DEU Verbraucher Lebensmittel

Organic grapes are show in this photo. There was a time when wines made with organic grapes were considered inferior. Since then, wineries have begun to convert to organic and sustainable practices. And they’re eager to announce those practices.

There was a time when wines made with organic grapes were considered inferior. Wine shops would carry a few for the true believers but only on shelves in a corner.

Times change, however, and as science, taste and financial benefits grew, wineries began to convert to organic and sustainable practices. For many years, though, those wineries preferred not to tout these factors on their labels.

Today, more wineries are eager to announce environmental practices in their vineyards. And with the increase in awareness of climate change, making a positive impact on the environment and in people’s lives is driving even more action.

Climate change presents a major challenge for agriculture. And while systemic change is necessary, individual choices matter. Confident in the quality of the wines they make, wineries are pushing the frontier of eco-conscious viticulture. While focusing on immediate concerns such as erratic weather, they recognize that to be sustainable they must look to the future.

This is nothing new to Martha Barra, proprietor of Barra of Mendocino and Girasole Vineyards. Her husband, Charlie, began buying vineyards in the Anderson Valley of Mendocino in 1955. Today, Martha continues the “all-organic-for-the-last-65-years” ethos, along with winemaker Randy Meyer. “It is also important we have been certified organic since 1988. Certification matters,” she told me.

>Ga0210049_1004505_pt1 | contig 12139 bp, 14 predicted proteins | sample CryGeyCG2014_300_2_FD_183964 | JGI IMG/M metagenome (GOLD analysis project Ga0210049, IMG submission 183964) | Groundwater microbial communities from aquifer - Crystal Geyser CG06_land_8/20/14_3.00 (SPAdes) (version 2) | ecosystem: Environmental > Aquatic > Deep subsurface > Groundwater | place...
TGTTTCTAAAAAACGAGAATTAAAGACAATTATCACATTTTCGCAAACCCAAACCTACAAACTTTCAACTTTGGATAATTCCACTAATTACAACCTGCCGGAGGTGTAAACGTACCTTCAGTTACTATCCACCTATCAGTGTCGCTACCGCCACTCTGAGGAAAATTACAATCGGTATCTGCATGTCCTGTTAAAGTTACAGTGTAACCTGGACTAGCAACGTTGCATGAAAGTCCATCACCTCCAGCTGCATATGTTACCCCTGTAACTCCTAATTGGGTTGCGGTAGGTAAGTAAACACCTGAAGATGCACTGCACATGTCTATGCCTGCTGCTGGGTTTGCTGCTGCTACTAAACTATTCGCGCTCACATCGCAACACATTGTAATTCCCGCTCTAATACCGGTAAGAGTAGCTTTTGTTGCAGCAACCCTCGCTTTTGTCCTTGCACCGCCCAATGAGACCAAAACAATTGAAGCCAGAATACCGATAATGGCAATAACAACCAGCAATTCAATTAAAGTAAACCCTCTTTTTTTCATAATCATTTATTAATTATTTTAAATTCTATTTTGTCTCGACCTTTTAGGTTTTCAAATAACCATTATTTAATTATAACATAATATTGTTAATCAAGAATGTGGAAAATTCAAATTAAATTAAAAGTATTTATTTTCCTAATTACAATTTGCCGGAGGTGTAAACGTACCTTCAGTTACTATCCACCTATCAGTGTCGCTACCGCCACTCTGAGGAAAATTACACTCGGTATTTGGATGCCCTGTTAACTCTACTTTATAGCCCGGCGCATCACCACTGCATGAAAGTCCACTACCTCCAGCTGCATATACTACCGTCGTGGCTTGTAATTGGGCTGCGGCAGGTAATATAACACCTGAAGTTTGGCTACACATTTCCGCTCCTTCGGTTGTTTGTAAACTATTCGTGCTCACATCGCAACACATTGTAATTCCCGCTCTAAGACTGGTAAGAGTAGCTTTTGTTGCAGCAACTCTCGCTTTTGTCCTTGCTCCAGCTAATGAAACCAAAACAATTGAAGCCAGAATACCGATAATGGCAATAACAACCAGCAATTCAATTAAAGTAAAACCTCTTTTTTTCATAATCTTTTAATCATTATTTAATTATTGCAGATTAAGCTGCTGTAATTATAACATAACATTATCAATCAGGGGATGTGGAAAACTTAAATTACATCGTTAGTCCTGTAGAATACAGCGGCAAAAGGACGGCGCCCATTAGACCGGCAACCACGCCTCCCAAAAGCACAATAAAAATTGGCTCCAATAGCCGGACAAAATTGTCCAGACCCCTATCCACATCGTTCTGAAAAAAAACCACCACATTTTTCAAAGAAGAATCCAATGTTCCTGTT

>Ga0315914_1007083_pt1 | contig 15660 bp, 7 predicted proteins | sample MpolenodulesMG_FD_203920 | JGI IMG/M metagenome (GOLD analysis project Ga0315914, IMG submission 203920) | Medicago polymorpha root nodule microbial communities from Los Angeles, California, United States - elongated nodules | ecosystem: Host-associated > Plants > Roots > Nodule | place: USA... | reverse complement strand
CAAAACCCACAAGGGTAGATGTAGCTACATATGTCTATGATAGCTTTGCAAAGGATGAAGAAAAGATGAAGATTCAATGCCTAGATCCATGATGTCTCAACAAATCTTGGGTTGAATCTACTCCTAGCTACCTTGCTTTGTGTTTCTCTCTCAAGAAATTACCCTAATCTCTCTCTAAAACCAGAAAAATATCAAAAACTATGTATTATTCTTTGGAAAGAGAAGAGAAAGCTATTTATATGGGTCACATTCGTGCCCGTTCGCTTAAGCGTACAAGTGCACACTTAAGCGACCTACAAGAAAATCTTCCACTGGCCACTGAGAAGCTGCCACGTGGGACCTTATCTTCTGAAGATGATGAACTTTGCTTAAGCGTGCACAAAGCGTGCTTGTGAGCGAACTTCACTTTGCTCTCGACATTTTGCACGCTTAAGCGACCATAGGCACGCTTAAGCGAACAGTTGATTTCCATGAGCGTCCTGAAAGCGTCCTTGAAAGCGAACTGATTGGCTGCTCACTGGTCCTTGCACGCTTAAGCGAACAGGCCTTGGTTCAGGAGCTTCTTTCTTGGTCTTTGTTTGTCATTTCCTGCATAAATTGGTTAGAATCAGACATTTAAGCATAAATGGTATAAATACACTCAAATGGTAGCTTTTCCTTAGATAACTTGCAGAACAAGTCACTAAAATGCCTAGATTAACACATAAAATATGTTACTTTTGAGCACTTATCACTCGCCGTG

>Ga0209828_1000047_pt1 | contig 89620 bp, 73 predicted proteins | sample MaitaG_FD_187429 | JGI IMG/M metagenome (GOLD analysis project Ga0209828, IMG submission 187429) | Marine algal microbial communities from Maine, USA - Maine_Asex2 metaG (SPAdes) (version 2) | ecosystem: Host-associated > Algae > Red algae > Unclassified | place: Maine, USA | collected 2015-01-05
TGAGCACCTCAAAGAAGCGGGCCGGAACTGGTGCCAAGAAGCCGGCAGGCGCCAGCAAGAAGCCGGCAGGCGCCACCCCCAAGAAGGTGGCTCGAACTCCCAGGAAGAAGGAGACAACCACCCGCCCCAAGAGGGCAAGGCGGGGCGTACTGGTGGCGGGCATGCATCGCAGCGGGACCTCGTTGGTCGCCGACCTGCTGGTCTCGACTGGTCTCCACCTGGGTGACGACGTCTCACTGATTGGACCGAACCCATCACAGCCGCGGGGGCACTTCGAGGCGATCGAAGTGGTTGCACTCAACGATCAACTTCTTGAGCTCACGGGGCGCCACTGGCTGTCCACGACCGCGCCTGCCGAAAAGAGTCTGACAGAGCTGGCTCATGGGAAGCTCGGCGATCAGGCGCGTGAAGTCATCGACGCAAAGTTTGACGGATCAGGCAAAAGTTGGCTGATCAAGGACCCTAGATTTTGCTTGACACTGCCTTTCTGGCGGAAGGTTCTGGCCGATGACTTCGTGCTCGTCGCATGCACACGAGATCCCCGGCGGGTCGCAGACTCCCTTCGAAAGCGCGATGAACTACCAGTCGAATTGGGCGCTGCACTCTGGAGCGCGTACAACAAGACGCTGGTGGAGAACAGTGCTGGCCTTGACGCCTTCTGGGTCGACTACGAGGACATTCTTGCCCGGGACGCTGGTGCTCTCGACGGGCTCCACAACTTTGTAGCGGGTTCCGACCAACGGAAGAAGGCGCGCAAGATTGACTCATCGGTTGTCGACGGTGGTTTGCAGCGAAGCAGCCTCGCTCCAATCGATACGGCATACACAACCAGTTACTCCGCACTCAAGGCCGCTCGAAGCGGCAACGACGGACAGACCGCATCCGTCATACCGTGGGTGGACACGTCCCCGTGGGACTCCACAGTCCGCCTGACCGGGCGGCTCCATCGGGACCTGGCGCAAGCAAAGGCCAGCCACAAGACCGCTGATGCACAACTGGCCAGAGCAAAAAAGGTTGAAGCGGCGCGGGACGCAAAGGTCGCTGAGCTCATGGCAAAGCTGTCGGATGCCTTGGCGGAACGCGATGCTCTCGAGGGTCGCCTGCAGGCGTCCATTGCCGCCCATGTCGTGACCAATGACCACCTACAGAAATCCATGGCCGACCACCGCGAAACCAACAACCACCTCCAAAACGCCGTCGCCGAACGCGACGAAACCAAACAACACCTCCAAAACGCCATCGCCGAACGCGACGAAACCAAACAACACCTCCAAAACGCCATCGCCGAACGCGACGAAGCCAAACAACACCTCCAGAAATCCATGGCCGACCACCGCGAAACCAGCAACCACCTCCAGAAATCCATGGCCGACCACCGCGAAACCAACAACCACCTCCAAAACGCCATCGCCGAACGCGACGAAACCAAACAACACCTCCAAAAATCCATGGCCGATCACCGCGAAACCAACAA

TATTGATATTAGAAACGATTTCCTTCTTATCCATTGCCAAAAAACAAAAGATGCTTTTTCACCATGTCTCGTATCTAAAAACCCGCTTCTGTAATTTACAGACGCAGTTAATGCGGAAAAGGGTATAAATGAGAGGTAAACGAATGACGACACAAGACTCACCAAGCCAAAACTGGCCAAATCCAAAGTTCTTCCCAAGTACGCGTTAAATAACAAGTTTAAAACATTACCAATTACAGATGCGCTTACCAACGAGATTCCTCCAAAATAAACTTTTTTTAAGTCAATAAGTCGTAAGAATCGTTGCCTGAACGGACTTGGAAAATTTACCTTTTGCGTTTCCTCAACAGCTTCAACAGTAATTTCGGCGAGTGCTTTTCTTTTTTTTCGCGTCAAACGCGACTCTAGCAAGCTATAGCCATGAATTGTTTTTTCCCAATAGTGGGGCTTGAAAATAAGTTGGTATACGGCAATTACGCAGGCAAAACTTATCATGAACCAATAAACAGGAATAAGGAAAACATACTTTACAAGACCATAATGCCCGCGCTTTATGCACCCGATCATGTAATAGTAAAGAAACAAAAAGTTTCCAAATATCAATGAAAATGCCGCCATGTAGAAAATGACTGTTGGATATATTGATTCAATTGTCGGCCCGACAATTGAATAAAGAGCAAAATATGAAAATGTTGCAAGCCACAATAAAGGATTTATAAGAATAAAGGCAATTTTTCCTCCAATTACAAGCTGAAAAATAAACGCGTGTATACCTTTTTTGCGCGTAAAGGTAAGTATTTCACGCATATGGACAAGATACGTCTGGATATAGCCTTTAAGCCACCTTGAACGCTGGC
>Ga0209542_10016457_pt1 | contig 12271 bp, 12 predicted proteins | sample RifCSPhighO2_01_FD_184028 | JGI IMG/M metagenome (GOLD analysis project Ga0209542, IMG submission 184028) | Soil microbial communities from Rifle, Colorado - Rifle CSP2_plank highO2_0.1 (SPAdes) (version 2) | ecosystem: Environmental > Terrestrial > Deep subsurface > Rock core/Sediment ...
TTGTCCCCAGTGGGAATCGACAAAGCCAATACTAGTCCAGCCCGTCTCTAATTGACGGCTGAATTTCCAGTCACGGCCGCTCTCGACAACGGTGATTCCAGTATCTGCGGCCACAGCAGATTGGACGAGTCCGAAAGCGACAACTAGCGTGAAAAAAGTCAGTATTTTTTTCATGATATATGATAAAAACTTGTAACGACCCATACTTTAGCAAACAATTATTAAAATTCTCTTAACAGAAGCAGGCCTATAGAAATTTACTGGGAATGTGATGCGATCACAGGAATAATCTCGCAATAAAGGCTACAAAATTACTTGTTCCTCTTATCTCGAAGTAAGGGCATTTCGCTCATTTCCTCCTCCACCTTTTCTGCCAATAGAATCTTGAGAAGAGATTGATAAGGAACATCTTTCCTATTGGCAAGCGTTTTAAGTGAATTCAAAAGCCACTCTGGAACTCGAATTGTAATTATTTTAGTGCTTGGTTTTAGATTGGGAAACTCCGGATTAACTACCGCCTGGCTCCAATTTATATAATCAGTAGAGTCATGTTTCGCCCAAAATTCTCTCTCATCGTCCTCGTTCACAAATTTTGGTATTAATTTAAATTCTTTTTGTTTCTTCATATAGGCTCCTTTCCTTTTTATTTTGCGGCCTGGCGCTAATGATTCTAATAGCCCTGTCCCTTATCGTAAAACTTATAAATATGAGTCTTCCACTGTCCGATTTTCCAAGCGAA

Two wine options to try are the concentrated 2017 Barra Petite Sirah ($22) and the elegant 2019 Girasole Pinot Noir ($20).

Concerns about climate change and sustainability span worldwide, and another leader is Symington Family Estates, a prominent vineyard owner and producer in the Douro Valley of Portugal. CEO Rupert Symington noted that the vineyard has signed on to the Porto Protocol — a statement of principles that companies voluntarily commit to pursue to minimize the effects of climate change and to share their experiences.

“We are committed to improving our sustainability practices (including carbon neutrality before 2050) and those of our industry,” Symington wrote in an email.

Introduce yourself to the family with the intensely flavored 2019 Vale do Bonfim ($13) blend of native varieties. And don’t forget their refreshing Dow’s and Graham’s Ports.

Sustainability also travels with the grapes into the winery. Barra pays close attention to packaging, using cork made of sugar cane when it isn’t using screw caps, lighter bottles and packaging that disintegrates. Symington is building a low-impact winery it hopes to be LEED (Leadership in Energy and Environmental Design) certified.

And sustainability applies to the community. According to Martha Barra, at her winery they are careful to ensure workers have adequate housing, transportation, meals and pay above the average compensation. Symington is certified as a B Corporation; these corporations consider the impact of their decisions on workers, customers, suppliers, communities and the environment.

“B Corp. is a particularly exciting departure for us as it ... involves our staff as well as the community around us and obliges us to make continuous improvements,” Symington said.

I call it drinking well while doing good — a smart way to celebrate Earth Day.

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